It may help to resort to that old distinction between method and message. Evangelicals may unhesitatingly join those who object to the use of emotional gimmicks, personality cults, high-powered propaganda, and imbalanced criticisms of other religions, all in the name of “evangelism.” There is, however, good reason to suspect that current attacks on the winning of converts go deeper than the matter of evangelistic methods. At times, Jesus Christ’s claims to uniqueness—such as “I am the way, the truth, and the life”—are diluted to mean little more than “Let’s be friends.” But if what Jesus said about his mission in this world is true, then it is not the part of courtesy to withhold from men the only means to personal forgiveness from God. To offer kindness as a substitute for truth is to call a dog’s tail a leg.

Another current kick in religious circles is the appeal for church renewal. On every hand we hear of the need to update the Church. The Church, we are told, has failed. It must learn to speak meaningfully to modern man, and this necessitates new forms.

Seldom does a message catch on unless there is some truth in it. It is so here. If the Church is to minister to people, it is fairly well limited to people living today. That means, of course, that those who communicate the Gospel will have to get close enough to those who are without a personal knowledge of Jesus Christ to be heard. And “closeness,” we all know, is not a matter of mere physical position.

That truth, however, is hardly new. It was underscored by Jesus a long time ago when he talked about physicians’ going to the diseased (Matt. 9:11–13). Evangelicals have no reason to reject appeals for renewal on this account. The fact of the matter is, many churches do have vested interests in some segments of society. Many churches have turned their backs on the poor or the rich, on the youths or the aged. Money and buildings, organizations and status do have a way of making us defensive when someone begins to talk about change—even though we know that people and institutions begin to die when they no longer listen to critics. That is what is right about the current call for renewal.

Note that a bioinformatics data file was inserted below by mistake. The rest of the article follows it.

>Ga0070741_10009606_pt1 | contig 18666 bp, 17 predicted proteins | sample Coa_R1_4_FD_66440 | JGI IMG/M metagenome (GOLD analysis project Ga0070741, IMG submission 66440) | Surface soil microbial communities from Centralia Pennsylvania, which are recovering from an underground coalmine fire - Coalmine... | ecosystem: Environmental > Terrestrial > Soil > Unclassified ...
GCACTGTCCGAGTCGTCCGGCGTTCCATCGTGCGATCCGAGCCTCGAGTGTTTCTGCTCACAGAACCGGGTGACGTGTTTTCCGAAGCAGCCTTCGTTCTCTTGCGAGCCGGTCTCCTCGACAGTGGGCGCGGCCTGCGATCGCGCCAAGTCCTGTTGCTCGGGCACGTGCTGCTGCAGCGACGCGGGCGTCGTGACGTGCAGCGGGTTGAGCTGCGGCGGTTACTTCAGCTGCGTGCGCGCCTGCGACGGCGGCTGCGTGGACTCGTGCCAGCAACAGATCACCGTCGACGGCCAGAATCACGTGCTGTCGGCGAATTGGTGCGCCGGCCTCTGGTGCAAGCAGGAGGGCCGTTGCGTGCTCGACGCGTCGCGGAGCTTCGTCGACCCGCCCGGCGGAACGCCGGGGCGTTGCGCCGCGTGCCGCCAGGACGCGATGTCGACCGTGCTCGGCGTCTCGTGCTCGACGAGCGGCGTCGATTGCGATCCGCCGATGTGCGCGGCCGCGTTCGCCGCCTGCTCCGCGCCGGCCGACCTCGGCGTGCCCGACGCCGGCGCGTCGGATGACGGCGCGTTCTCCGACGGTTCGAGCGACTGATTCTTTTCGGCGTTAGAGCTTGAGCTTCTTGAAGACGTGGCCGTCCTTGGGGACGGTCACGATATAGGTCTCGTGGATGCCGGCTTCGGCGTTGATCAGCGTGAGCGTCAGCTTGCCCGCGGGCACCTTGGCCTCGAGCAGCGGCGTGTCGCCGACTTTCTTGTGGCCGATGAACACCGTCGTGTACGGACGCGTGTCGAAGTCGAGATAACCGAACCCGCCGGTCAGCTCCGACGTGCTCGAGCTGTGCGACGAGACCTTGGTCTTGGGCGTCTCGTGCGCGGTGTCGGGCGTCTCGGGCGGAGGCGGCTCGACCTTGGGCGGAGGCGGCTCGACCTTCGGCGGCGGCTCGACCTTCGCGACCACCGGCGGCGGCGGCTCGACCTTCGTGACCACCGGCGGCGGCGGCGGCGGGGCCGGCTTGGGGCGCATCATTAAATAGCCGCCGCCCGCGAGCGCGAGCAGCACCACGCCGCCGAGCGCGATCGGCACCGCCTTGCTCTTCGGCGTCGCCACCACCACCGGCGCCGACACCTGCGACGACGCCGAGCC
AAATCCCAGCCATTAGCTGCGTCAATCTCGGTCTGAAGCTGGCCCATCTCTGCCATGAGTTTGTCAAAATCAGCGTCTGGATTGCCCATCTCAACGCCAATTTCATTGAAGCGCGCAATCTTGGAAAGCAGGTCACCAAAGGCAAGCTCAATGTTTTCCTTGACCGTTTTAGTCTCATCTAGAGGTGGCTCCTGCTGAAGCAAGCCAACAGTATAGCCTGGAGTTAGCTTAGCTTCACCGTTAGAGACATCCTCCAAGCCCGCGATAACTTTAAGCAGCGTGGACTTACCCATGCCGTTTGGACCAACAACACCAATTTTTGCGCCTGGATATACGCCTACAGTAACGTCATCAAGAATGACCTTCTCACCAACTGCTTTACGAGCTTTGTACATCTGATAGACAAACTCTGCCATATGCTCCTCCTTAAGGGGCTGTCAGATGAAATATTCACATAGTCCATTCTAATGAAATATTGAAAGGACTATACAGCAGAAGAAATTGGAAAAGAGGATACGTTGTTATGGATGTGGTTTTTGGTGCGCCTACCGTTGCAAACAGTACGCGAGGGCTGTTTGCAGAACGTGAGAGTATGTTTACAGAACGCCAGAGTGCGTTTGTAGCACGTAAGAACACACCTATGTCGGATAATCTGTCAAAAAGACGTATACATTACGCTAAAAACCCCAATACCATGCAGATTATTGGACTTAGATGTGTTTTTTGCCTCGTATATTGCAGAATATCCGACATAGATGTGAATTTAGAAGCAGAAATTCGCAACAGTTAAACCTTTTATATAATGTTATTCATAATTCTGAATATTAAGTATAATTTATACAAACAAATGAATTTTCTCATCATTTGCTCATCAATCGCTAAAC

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On the other hand, many of the criticisms of the old ways are made under the apparent assumption that there is something sacred about the new per se. Avant-gardism can easily become a new creed. The newest becomes the truest and the latest becomes the best, in the minds of those devotees of change who have been “born again” by confessing the sins of the past and surrendering themselves to a wide-open future.

This a-historical mood that fires the evangelists of change is more American than Christian. Dreams of a new tomorrow and visions of a second Eden here in America are not new among descendants of the Puritans, who long ago insisted that the Kingdom of God must come to the United States—and now!

The dangers such a mood presents to a historic faith like Christianity are obvious. It is not enough to demand change and to insist on new forms. We must ask how are the changes going to be improvements. The new is not necessarily better.

And what about the once-for-allness of the faith? Are we to update the cross? Do we have a modern form of the resurrection? Has God somehow evolved into a more efficient manager of the universe? To pursue this sort of questioning reveals how much of our search for renewal is calling a dog’s tail a leg.

One instance of this practice shows how great the need really is for Christian discernment. Consider the almost universal fascination with social action today. The Rev. Robert Raines, a Methodist pastor who wrote The Secular Congregation, said not long ago that the controversy between “secularists and pietists” is splitting churches all across the country.